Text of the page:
A Charm for Clefyd y Galon/ Heart Disease, Charms in Welsh folklore and mythology, a tale from Eglwys Fach Wales
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Category: Charms
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Title: A Charm for Clefyd y Galon/ Heart Disease


The Rev. J. Felix, vicar of Cilcen, near Mold, when a young man lodged in Eglwysfach, near Glandovey. His landlady, noticing that he looked pale and thin, suggested that he was suffering from Clefyd y galon, which may be translated as above, or love sickness, a complaint common enough among young people, and she suggested that he should call in David Jenkins, a respectable farmer and a local preacher with the Wesleyans, to cure him. Jenkins came, and asked the supposed sufferer whether he believed in charms, and was answered in the negative. However, he proceeded with his patient as if he had answered in the affirmative. Mr Felix was told to take his coat off, he did so, and then he was bidden to tuck up his shirt above his elbow. Mr. Jenkins then took a yarn thread and placing one end on the elbow measured to the tip of Felix’s middle finger, then he told his patient to take hold of the yarn at one end, the other end resting the while on the elbow, and he was to take fast hold of it, and stretch it. This he did, and the yarn lengthened, and this was a sign that he was actually sick of heart disease. Then the charmer tied this yarn around the patient’s left arm above the elbow, and there it was left, and on the next visit measured again, and he was pronounced cured.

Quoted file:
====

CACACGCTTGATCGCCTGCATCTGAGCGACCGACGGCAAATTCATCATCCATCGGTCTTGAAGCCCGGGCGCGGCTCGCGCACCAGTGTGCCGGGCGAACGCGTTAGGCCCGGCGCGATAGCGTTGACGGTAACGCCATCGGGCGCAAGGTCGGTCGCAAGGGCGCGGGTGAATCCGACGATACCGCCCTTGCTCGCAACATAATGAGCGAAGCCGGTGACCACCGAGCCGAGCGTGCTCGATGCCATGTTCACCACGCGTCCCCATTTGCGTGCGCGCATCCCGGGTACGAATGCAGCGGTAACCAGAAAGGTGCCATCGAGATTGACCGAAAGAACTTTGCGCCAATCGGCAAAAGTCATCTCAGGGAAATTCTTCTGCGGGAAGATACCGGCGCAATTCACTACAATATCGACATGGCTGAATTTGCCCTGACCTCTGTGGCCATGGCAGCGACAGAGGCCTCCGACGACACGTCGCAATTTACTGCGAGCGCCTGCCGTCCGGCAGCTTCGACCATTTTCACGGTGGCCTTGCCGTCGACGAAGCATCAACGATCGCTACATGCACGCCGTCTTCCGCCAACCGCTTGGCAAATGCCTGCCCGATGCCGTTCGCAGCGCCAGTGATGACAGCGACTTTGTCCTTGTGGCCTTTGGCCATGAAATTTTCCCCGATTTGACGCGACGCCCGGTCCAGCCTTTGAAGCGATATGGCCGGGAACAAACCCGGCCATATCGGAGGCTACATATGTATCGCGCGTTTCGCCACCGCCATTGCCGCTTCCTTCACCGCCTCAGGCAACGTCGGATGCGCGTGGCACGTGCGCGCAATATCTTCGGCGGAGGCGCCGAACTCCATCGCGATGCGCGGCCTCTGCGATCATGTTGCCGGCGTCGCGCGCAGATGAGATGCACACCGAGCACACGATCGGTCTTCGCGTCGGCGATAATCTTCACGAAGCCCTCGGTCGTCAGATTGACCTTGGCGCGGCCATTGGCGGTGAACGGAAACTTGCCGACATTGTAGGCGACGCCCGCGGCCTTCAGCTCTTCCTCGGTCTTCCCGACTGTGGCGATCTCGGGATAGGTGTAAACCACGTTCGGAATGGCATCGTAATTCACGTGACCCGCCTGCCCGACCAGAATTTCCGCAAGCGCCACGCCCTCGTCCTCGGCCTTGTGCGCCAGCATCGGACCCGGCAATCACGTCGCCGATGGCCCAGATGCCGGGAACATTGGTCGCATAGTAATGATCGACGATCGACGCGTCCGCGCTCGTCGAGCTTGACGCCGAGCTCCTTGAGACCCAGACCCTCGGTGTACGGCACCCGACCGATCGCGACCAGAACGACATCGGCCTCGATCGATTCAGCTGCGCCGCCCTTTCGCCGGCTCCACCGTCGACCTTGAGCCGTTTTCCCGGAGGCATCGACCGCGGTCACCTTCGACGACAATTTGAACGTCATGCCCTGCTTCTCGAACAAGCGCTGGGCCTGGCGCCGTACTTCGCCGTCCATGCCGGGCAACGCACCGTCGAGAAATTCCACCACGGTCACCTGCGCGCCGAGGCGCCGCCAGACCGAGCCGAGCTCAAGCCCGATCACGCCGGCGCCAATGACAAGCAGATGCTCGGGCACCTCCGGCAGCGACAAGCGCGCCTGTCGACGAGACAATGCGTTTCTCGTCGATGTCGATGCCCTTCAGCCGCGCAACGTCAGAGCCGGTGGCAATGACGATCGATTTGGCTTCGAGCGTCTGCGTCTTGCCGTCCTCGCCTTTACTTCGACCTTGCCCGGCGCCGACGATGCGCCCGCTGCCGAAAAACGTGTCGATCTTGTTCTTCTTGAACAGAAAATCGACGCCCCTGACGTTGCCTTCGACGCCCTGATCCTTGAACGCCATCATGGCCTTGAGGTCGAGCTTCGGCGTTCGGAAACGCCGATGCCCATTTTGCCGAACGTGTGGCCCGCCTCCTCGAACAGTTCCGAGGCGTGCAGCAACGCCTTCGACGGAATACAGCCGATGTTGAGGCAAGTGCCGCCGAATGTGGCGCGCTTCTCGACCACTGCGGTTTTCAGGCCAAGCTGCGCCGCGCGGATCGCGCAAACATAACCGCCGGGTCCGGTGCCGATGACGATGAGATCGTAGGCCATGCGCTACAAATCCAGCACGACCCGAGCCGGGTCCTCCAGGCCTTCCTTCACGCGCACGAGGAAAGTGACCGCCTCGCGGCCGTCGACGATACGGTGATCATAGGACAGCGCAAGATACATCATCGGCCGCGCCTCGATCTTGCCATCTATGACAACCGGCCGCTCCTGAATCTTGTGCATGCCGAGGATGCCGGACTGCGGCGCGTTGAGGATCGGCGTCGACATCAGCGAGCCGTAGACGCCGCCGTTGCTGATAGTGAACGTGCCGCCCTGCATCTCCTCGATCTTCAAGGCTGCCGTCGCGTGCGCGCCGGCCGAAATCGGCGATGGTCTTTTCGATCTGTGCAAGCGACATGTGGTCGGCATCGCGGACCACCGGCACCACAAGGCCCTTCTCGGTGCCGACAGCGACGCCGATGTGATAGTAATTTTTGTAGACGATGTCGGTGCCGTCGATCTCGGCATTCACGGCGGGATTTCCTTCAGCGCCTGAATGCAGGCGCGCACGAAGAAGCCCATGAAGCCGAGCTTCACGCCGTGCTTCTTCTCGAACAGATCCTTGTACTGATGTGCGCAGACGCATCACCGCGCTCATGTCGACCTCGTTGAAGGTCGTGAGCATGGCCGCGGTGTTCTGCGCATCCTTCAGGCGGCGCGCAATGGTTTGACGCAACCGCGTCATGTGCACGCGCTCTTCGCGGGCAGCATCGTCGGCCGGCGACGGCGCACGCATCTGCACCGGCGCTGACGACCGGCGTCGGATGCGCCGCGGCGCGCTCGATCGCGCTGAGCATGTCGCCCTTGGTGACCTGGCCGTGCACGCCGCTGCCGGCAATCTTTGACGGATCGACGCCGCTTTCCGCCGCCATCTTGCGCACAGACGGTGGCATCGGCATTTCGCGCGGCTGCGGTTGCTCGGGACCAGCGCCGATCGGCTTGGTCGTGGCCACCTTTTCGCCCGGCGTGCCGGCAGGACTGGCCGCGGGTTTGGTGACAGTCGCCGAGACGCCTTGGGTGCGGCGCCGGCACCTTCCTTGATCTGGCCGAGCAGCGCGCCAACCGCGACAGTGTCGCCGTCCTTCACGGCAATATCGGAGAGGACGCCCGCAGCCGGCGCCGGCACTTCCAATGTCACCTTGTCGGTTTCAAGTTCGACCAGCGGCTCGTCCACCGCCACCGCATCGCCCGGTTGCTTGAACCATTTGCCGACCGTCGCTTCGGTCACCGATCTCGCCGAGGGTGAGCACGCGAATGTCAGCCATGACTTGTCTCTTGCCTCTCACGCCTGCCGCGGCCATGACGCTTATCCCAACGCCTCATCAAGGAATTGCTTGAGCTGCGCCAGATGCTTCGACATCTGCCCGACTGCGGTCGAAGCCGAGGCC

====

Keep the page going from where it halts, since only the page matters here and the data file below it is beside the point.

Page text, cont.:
|There were various ways of proceeding in this charm. Yarn was always used and the measurement as above made, and sometimes the person was named and his age, and the Trinity was invoked, then the thread was put around the neck of the sick person, and left there for three nights, and afterwards buried in the name of the Trinity under ashes. If the thread shortened above the second joint of the middle finger there was little hope of recovery; should it lengthen that was a sign of recovery.


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